Orlando Child Abuse Defense Attorneys
Under Florida law, child abuse consists of any intentional action causing physical or mental harm, including actions that a reasonable person would believe capable of causing damage to the child’s physical or mental health, or encouraging anyone else to do anything that could be reasonably expected to cause such harm. Child abuse can be perpetrated by any adult, including a child’s own parents.
Aggravated child abuse is a more severe charge, which occurs when child abuse results in physical harm, permanent disability, or permanent disfigurement. This charge is also used in cases in which someone has tortured, maliciously punished, caged, or committed aggravated battery against a child.
Potential Penalties for a Child Abuse Conviction
Child abuse of any kind is a felony in Florida, making it a serious crime regardless of the exact charges and circumstances. Even though all child abuse charges are felonies, penalties for child abuse vary depending on the severity of the injuries to the child as well as on the number of previous offenses.
If the abuse does not result in serious harm, disability that is permanent, or permanent disfigurement, it is considered a third degree felony. You may face imprisonment for up to five years, fines up to $5,000, or some combination of the two.
Aggravated child abuse is a first degree felony, which carries more serious penalties. If convicted, you may face up to 30 years in prison, up to $10,000 in fines, or a combination of the two.
Defending Against Child Abuse Charges
If you are being charged with the abuse of your own child, you have the right to discipline the child and may claim parental privilege as your defense. This same defense may apply if you are a teacher or other person authorized to act “in loco parentis,” meaning “in place of the parent,” giving you the authority to discipline. Minor bruising may be defensible, but understand that parental privilege will not apply if any other injuries occurred.
Depending on the circumstances of the injury to the child and the accusation, other defenses may also apply. Especially in cases of custody battles or other difficult situations, false accusations may be made in an attempt to alter the child’s living situation. The child may also have been injured as a result of an accident, disease, or even interactions with other children, in which case presenting proof of the accident can help you to defend against the charges.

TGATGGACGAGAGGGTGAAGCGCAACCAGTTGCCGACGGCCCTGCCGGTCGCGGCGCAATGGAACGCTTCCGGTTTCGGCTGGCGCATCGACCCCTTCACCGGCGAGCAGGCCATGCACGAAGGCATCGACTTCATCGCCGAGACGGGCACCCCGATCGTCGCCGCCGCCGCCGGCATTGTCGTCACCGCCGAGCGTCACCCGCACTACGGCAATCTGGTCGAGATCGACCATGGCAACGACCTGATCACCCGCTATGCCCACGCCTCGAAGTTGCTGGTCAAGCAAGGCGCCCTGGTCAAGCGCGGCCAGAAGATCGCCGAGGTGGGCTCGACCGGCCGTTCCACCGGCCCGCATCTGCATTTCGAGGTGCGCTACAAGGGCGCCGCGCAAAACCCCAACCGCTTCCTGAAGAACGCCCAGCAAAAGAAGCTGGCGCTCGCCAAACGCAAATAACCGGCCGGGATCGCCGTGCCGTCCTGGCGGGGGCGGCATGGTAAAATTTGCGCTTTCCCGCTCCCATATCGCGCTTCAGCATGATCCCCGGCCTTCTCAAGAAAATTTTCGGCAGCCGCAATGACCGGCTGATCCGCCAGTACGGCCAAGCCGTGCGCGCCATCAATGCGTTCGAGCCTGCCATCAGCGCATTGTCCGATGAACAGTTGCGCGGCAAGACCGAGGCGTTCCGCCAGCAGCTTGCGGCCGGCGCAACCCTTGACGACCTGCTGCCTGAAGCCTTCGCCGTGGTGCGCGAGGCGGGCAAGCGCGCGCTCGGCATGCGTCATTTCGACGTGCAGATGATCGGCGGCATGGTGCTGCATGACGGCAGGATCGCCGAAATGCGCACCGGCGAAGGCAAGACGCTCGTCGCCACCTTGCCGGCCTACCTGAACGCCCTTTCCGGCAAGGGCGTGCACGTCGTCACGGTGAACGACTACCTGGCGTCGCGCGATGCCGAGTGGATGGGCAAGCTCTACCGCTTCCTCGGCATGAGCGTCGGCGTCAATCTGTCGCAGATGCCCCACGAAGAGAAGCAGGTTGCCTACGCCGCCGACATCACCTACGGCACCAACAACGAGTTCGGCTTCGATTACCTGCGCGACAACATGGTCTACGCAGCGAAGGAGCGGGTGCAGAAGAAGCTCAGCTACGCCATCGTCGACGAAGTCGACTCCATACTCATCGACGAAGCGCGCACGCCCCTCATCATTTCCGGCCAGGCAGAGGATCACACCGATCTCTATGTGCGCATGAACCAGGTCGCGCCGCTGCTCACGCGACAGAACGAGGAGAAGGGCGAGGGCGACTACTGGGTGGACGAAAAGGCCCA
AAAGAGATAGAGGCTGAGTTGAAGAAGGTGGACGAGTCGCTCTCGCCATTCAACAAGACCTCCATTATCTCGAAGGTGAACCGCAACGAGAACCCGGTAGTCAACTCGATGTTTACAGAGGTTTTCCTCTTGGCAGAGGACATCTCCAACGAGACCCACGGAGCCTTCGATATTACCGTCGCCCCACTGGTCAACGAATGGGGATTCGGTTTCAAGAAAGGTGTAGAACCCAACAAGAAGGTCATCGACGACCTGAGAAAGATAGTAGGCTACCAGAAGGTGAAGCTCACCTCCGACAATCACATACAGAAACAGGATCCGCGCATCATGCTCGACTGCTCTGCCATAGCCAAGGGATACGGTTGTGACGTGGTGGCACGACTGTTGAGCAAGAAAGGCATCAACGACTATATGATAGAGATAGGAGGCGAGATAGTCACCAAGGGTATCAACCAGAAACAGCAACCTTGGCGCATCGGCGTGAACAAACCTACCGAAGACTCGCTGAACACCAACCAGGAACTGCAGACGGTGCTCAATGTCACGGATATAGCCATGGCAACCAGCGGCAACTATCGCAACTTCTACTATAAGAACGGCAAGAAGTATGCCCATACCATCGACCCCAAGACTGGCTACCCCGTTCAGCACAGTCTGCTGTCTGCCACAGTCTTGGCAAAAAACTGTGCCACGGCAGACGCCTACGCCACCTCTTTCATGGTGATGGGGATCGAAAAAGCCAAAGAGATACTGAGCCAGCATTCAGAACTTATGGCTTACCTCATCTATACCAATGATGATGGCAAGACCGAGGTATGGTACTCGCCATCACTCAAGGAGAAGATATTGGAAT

How an Attorney can Help
If you have been accused of child abuse, do not wait to contact an attorney. You may be tempted to defend yourself, particularly if you see no merit in the case. However, the experienced attorneys at Moses and Rooth, Attorneys at Law, are better equipped to prove your innocence by gathering expert witnesses, evaluating evidence, and countering any evidence used against you. Call us today at 407-377-0150 to schedule a consultation.
Child Abuse FAQs
Q. How does child abuse get reported most often?
A. Child abuse charges often result from a teacher, doctor, neighbor, counselor or other community member observing bruises or other signs of physical or psychological abuse on a child. Child abuse is also often reported by one of the child’s parents.
Q. What constitutes child abuse?
A. Any intentional action causing physical or mental harm to a child is considered abuse under Florida law.
Q. Is child abuse a felony in Florida?
A. Yes. Child abuse of any kind is a felony under Florida law.
Q. How can a lawyer help someone charged with child abuse?
A. Currently, Florida’s statute regarding child abuse leaves a lot of room for interpretation. Therefore, an experienced child abuse attorney will be able to evaluate the physical or mental injury that the state’s attorney is alleging, and discuss possible defenses with the accused.